Architecture principe

Title Architecture principe
Location Paris
Publisher Architecture principe
Periodicity Monthly
ISSN n/a
URL Architecture principe Worldcat
Published Since 1966; Special issue no. 10: 1996
Indexed Holdings Complete set: 1966; 1996


The Library of the Museum of Modern Art, New York; The Library of the Museum of Modern Art, San Francisco

Periodical's Overview

"I formed the Architecture Principe group in 1963, along with the architect Claude Parent, the painter Michel Carrade and the sculptor Morice Lipsi. Such multidisciplinary groups were in vogue at the beginning of the 1960s, and Claude Parent himself collaborated in several, including the Espace group founded by André Bloc. […], the most important work of the group is to be found elsewhere, in the development of the theory known as THE FUNCTION OF THE OBLIQUE… To elaborate the theory, it was absolutely essential to have a publication, a 'manifesto' - hence Architecture principe, nine issues in total, edited jointly by me and Claude Parent, from 1966 on. That was thirty years ago."[1]

Selected Subject Headings

  • Architects’ writings
  • Architecture and cities
  • Bunkers (fortification)
  • Church architecture - France
  • Groupe architecture principe
  • Imagination
  • Manhattan (N.Y.)
  • Technology and civilization
  • Oblique projection
  • Power (social sciences)
  • Residential mobility
  • Sustainable development
  • Visionary architecture - designs and plans
  • Waves


Interested in bunker architecture and Virilio’s concepts of Dromology, InfoWar & The Information Bomb, ccindex encountered Architecture principe’s work in Paris’ Musée national d’architecture française. Upon learning about the manifesto which accompanied their oblique crusade, it was decided to index the short lived periodical in order to account for what appeared a forgotten (architectural) ferment for the then upcoming events of May 1968, Paris. Virilio claims to have come up with the famous 1968’s motto “Power to the imagination,” otherwise attributed to the Situationist.[2] Shaped by the brutal British bombings of Nantes and subsequent death and destruction, Virilio's knowledge and imagination has given us piercing dissections of the current superstructure of our lives: Pure War. Churches and shopping malls as bunkers are Architecture principe’s attempts at meshing civil life with the aforementioned structure. Before Speed took over.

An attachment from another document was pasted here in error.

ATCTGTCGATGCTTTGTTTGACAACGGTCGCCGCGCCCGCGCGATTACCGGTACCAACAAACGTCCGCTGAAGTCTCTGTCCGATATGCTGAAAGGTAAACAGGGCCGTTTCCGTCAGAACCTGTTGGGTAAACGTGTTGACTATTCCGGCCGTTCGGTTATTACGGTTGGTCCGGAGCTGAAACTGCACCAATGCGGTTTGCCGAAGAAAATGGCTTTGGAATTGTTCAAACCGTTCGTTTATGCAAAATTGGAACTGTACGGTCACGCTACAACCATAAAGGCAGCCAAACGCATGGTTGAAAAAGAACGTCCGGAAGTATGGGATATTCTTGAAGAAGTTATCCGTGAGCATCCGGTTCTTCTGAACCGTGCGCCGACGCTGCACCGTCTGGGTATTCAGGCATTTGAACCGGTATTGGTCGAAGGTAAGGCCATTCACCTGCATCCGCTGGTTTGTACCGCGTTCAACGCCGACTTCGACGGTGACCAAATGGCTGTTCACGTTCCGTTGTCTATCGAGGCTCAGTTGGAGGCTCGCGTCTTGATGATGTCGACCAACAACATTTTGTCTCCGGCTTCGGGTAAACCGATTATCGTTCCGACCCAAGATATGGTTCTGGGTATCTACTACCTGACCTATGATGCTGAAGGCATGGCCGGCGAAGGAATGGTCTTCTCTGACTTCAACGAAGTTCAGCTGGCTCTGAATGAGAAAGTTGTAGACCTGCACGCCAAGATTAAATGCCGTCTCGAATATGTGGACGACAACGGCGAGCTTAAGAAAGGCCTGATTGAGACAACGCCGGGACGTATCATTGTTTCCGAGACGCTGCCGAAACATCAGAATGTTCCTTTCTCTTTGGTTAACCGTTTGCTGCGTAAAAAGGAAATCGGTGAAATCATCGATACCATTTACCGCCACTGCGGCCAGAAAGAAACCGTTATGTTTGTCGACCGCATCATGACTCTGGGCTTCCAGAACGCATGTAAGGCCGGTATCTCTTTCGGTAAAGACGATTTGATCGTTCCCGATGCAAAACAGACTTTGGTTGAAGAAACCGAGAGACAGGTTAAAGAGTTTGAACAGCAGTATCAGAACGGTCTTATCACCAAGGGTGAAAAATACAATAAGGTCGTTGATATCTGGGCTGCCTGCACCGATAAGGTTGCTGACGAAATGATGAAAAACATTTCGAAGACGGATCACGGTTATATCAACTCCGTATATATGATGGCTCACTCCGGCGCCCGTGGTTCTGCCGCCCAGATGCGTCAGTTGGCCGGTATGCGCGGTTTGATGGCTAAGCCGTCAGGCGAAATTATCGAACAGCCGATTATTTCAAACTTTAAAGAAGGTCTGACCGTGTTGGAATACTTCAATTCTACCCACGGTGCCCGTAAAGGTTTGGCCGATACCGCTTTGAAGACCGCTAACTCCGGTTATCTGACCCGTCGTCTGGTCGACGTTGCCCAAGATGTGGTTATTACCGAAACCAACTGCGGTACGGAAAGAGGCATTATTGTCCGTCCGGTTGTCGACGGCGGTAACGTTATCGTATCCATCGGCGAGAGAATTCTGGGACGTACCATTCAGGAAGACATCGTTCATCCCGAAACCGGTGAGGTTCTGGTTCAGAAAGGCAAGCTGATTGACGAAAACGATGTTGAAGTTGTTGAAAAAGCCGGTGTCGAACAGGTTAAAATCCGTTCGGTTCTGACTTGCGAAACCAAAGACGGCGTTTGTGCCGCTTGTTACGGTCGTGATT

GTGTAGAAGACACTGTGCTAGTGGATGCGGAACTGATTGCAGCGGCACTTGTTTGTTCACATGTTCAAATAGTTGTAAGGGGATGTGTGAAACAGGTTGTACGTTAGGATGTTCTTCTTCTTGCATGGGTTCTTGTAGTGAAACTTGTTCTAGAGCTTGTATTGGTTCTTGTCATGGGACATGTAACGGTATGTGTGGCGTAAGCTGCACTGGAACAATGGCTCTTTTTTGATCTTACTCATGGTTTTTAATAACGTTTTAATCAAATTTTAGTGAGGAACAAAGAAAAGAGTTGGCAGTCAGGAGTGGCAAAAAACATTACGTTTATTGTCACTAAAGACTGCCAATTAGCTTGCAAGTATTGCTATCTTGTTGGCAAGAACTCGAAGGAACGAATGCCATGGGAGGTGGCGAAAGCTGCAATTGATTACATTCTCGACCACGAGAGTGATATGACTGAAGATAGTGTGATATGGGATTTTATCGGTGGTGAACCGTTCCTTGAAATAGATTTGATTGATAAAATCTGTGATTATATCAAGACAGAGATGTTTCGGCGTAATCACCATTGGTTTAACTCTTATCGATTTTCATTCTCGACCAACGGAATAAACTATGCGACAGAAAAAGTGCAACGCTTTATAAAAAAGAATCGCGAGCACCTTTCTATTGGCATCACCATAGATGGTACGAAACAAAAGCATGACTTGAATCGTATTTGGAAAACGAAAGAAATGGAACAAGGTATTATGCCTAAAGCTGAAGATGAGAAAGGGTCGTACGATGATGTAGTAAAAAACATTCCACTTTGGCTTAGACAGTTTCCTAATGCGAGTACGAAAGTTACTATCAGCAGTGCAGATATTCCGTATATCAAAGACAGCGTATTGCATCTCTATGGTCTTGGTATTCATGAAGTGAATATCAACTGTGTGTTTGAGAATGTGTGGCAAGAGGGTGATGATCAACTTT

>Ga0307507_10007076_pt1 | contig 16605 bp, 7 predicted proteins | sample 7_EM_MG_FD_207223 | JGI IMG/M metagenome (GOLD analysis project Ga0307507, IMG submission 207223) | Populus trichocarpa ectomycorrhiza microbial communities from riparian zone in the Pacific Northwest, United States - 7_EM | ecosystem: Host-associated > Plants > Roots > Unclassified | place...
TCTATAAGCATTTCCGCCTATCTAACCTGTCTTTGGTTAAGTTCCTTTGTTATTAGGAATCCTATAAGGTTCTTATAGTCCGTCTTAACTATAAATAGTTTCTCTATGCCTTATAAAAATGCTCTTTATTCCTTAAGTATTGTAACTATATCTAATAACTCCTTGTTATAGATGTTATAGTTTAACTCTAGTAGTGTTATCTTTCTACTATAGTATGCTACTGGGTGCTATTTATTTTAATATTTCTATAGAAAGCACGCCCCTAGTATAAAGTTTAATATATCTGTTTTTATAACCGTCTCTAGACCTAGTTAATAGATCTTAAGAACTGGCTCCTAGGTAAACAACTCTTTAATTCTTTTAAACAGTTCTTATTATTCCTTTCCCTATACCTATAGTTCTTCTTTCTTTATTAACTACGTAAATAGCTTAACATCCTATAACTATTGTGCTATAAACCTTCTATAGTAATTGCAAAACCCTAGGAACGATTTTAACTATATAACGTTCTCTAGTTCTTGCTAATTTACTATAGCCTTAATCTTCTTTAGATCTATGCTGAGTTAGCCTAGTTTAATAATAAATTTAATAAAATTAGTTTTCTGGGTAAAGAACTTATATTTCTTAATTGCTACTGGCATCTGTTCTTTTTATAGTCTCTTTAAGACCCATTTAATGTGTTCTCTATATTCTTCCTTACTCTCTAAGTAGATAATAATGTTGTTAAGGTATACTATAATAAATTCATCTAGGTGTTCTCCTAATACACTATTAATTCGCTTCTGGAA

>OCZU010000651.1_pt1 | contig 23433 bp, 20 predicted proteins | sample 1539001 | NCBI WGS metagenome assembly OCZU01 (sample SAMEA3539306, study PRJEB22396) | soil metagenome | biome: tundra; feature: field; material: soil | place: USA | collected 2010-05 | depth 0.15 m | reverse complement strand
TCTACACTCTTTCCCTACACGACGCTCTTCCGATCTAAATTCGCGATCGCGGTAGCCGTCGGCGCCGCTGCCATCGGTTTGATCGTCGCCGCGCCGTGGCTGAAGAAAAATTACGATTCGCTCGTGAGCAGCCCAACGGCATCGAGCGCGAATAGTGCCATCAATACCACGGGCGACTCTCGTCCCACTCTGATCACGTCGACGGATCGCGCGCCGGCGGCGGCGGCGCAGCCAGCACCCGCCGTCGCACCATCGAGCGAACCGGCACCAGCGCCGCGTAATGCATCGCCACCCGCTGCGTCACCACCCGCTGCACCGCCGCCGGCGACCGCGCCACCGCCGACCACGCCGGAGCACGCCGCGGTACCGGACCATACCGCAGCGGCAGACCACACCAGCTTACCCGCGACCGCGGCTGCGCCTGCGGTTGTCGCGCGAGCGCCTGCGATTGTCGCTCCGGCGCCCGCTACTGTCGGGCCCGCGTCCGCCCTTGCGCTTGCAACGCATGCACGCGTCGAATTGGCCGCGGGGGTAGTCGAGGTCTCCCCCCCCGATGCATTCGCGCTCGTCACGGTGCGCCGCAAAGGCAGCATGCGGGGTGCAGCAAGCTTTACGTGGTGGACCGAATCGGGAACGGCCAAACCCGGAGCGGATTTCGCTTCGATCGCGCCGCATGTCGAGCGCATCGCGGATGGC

Another account: "In 1963 Claude Parent and Paul Virilio formed the Architecture Principe group with the aim of investigating a new kind of architectural and urban order. Rejecting the two fundamental directions of Euclidean space, they proclaimed 'the end of the vertical as the axis of elevation' and 'the end of the horizontal as the permanent plane': Out With Manhattan, Out With Old Villages. In place of the right angle, they adopted 'the function of the oblique,' which they believed would have the benefit of multiplying usable space. […] But what exactly was 'the function of the oblique'? For the Architecture Principe group, it was a new means of appropriating space, very much inspired by a Gestalt psychology of form, which promoted continuous, fluid movement and forced the body to adapt to instability: 'While the enclosed and the cryptic lie at the origins of this new era of architecture … we must also recognize within the sense of disequilibrium, of vertigo, the second archetype of this art of space.' Parent and Virilio's experimental and provocative research, which was not without its obscure points, found concrete form in the church of Sainte-Bernadette du Banlay at Nerves (1964-6)."[3]

To peruse the indexed contents of Architecture principe, please log into the database.


[1]Paul Virilio. “Architecture principe.” In: The function of the oblique: the architecture of Claude Parent and Paul Virilio, 1963-1969. London: AA Publications, 1996: 11, 13.

[2]Paul Virilio, Sylvère Lotringer. Pure war: twenty five years after. Los Angeles: Semiotexte, 2008.

[3]Jacques Lucan. "Introduction." In: The function of the oblique: the architecture of Claude Parent and Paul Virilio, 1963-1969. London: AA Publications, 1996: 5.